The people in question in this case were clearly not excommunicated or under interdict. The only cause for denying them communion then would be "obstinately preserving in manifest grave sin." How is the Cardinal supposed to evaluate every potential communicate to see if the fall under this. He doesn't know the personal history or actions of each one, nor does he know the state of their soul/ relationship to the Church.

Numerous canonists have tackled this subject before and concluded that if someone presents themselves for communion it must be given to them, unless they are excommunicated or under interdict.

"Mr. Luxuria (right), a known and avowed homosexual, received Holy Communion from the hands of a Cardinal at the Funeral Mass of Father Andrea Gallo."

"The event took place on May 25, at the Carmel Church in Genoa, during the funeral Mass for Father Andrea Gallo, officiated by Cardinal Angelo Bagnasco. After giving Holy Communion to Mr. Wladimiro Guadagno, alias Vladimir Luxuria, the same prelate gave Communion to another transvestite, ‘Regina’ Satariano a “transgender” activist.[1]"

Wouldn't this qualify as "obstinatley persevering in manifest grave sin"?   Honest question.

It probably does - the point though that the Canonists have raised is since this is a vague criteria (and knowledge of the individuals sin may not be widely known,) a formal interdict or excommunication is probably required in most circumstances. Do we know that the Cardinal was aware who Mr. Luxuria was?
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#15
(06-07-2013, 11:19 PM)DoktorDespot Wrote:
(06-07-2013, 11:14 PM)GGG Wrote:
(06-07-2013, 10:24 PM)DoktorDespot Wrote:
(06-07-2013, 06:15 PM)jonbhorton Wrote:
(06-07-2013, 05:34 PM)DoktorDespot Wrote: What basis would he have had in Canon law for denying them communion - I doubt that you can find one.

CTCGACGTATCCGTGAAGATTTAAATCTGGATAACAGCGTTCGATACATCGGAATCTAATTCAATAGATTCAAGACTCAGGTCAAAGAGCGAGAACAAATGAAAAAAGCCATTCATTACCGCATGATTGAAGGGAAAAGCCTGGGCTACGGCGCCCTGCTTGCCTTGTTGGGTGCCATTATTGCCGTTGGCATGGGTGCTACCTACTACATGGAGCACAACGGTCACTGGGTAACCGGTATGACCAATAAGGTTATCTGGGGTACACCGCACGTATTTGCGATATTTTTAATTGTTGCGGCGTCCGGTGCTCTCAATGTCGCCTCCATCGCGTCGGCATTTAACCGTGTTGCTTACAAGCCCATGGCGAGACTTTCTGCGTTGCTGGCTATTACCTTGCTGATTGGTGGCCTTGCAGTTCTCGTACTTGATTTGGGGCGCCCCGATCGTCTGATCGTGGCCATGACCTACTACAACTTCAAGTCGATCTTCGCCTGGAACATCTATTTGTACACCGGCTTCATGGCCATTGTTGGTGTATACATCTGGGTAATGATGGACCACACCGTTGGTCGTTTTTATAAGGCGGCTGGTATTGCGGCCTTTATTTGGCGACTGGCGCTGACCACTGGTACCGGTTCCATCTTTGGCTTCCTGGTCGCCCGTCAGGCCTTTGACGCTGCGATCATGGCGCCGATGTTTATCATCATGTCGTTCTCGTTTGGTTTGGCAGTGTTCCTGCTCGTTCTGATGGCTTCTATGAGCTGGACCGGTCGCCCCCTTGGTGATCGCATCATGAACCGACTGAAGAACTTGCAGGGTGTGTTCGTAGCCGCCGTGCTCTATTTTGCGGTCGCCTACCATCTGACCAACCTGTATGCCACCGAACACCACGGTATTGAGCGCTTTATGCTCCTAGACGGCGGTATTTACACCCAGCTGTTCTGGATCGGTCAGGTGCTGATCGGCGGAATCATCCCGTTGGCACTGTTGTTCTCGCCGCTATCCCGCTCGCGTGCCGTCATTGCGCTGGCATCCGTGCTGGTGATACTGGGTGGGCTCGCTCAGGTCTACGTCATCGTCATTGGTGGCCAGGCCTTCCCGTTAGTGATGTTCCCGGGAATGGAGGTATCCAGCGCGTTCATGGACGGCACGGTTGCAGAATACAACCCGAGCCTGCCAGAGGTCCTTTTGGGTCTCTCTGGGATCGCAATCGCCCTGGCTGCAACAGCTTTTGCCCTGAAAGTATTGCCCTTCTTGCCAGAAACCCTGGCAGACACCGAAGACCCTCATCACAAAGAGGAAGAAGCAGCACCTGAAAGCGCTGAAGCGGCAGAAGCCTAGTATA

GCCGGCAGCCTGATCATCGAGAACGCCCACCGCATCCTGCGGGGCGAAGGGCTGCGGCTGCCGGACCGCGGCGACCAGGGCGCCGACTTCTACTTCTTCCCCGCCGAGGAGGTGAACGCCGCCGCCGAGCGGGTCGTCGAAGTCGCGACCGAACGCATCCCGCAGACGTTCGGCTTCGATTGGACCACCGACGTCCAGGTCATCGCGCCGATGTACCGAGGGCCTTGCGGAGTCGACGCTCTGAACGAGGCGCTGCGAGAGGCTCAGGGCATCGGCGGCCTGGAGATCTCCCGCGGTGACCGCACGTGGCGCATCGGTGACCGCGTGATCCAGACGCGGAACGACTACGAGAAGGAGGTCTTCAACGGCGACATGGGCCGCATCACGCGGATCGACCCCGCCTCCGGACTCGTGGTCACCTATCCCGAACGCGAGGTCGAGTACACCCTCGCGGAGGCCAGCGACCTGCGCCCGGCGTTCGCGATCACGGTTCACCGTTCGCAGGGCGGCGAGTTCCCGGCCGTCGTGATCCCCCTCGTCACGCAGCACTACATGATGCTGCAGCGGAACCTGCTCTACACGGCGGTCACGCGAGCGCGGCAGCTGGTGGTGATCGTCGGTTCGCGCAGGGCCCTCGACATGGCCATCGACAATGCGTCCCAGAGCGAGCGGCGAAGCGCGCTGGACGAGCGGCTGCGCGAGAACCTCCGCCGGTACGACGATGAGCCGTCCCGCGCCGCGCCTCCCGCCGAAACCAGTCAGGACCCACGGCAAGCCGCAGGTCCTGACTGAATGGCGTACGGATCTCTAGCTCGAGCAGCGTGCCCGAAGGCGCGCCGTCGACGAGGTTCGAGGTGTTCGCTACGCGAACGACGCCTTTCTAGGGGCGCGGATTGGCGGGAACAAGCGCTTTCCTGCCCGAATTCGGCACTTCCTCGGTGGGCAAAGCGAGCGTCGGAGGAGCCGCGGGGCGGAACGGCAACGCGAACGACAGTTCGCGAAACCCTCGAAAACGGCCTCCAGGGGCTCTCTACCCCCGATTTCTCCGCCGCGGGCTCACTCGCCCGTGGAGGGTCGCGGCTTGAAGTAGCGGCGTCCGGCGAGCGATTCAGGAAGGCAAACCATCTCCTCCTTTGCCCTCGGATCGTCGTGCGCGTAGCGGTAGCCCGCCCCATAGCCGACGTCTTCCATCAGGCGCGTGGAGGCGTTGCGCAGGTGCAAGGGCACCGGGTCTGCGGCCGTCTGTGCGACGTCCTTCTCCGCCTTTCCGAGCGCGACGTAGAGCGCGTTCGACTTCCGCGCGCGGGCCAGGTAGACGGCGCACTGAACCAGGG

Canon 915

Canon 915 says: "Those who have been excommunicated or interdicted after the imposition or declaration of the penalty and others obstinately persevering in manifest grave sin are not to be admitted to holy communion"

The people in question in this case were clearly not excommunicated or under interdict. The only cause for denying them communion then would be "obstinately preserving in manifest grave sin." How is the Cardinal supposed to evaluate every potential communicate to see if the fall under this. He doesn't know the personal history or actions of each one, nor does he know the state of their soul/ relationship to the Church.

Numerous canonists have tackled this subject before and concluded that if someone presents themselves for communion it must be given to them, unless they are excommunicated or under interdict.

"Mr. Luxuria (right), a known and avowed homosexual, received Holy Communion from the hands of a Cardinal at the Funeral Mass of Father Andrea Gallo."

"The event took place on May 25, at the Carmel Church in Genoa, during the funeral Mass for Father Andrea Gallo, officiated by Cardinal Angelo Bagnasco. After giving Holy Communion to Mr. Wladimiro Guadagno, alias Vladimir Luxuria, the same prelate gave Communion to another transvestite, ‘Regina’ Satariano a “transgender” activist.[1]"

Wouldn't this qualify as "obstinatley persevering in manifest grave sin"?   Honest question.

It probably does - the point though that the Canonists have raised is since this is a vague criteria (and knowledge of the individuals sin may not be widely known,) a formal interdict or excommunication is probably required in most circumstances. Do we know that the Cardinal was aware who Mr. Luxuria was?

Bold is the million dollar question. If unknown, Canon 915 applies but is unenforceable as there must be knowledge on the part of the cleric who is distributing Holy Communion to those that present themselves. Kinda like oh... a cop pulling someone over who just committed triple homicide but lets them go for a tail light because they don't know the perp just offed three people. If the cop knew, he's bound to enforce the law and arrest for the crime.